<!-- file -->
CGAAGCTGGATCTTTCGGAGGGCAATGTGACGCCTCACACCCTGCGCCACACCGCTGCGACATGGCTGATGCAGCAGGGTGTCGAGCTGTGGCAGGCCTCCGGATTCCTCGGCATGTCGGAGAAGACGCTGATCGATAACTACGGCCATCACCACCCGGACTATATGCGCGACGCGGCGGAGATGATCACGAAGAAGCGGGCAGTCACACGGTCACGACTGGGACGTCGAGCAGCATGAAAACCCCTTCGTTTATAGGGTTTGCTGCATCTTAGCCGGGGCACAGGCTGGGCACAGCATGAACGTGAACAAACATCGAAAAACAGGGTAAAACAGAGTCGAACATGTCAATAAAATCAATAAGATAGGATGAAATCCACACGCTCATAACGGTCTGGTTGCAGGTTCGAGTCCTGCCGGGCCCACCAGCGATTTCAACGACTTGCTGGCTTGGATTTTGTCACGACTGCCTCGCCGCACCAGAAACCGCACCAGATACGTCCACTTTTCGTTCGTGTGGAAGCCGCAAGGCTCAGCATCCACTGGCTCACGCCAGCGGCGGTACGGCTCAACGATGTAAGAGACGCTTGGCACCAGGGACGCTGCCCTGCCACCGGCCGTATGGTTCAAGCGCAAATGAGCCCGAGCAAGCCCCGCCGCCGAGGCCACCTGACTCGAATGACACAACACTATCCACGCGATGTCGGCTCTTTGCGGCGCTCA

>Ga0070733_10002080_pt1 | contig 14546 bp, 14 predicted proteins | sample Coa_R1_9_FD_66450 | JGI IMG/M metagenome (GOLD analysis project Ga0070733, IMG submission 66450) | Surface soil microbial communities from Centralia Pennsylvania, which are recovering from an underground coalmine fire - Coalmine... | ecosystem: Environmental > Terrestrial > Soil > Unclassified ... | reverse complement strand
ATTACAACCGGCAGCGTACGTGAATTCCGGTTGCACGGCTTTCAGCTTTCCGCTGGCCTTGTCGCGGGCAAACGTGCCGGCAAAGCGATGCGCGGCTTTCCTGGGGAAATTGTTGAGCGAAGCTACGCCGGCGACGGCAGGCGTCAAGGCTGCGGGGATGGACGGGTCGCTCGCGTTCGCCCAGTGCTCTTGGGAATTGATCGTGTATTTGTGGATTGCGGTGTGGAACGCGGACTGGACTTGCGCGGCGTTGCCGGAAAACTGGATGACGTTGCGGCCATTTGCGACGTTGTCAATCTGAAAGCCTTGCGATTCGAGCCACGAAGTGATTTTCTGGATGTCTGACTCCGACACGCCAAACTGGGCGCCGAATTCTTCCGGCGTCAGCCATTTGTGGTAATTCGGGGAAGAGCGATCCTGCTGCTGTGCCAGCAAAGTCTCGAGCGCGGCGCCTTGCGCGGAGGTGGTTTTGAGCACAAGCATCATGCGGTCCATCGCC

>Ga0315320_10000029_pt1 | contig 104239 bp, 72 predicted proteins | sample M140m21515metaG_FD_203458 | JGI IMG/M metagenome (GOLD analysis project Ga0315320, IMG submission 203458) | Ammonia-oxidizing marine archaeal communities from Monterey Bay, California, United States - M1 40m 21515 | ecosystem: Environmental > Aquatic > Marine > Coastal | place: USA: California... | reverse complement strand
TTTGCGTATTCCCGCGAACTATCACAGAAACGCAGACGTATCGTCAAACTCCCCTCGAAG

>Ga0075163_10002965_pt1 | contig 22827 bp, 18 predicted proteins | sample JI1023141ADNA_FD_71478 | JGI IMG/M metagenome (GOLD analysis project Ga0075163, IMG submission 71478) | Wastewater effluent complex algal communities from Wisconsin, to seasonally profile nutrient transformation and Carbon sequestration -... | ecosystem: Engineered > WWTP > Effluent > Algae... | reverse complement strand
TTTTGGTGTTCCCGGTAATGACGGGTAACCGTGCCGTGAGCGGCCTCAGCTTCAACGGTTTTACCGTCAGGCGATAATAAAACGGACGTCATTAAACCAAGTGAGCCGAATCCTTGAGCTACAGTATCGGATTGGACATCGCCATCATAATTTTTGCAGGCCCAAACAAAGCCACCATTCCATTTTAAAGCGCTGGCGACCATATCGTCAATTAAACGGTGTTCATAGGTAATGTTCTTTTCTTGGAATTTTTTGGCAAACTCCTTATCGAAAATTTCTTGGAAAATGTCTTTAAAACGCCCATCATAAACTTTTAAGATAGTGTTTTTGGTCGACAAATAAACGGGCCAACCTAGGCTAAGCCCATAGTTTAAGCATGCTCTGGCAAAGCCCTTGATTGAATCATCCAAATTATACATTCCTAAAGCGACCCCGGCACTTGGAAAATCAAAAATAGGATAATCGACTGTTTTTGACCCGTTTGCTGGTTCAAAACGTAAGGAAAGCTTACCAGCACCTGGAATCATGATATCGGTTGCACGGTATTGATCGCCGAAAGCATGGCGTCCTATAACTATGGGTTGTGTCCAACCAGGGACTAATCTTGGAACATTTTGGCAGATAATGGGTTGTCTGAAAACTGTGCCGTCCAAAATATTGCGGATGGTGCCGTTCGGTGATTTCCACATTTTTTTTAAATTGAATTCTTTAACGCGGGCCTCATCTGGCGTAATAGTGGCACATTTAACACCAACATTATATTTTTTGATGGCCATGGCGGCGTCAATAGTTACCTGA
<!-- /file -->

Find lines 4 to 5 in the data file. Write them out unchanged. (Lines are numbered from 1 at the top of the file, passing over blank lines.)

>Ga0315320_10000029_pt1 | contig 104239 bp, 72 predicted proteins | sample M140m21515metaG_FD_203458 | JGI IMG/M metagenome (GOLD analysis project Ga0315320, IMG submission 203458) | Ammonia-oxidizing marine archaeal communities from Monterey Bay, California, United States - M1 40m 21515 | ecosystem: Environmental > Aquatic > Marine > Coastal | place: USA: California... | reverse complement strand
TTTGCGTATTCCCGCGAACTATCACAGAAACGCAGACGTATCGTCAAACTCCCCTCGAAG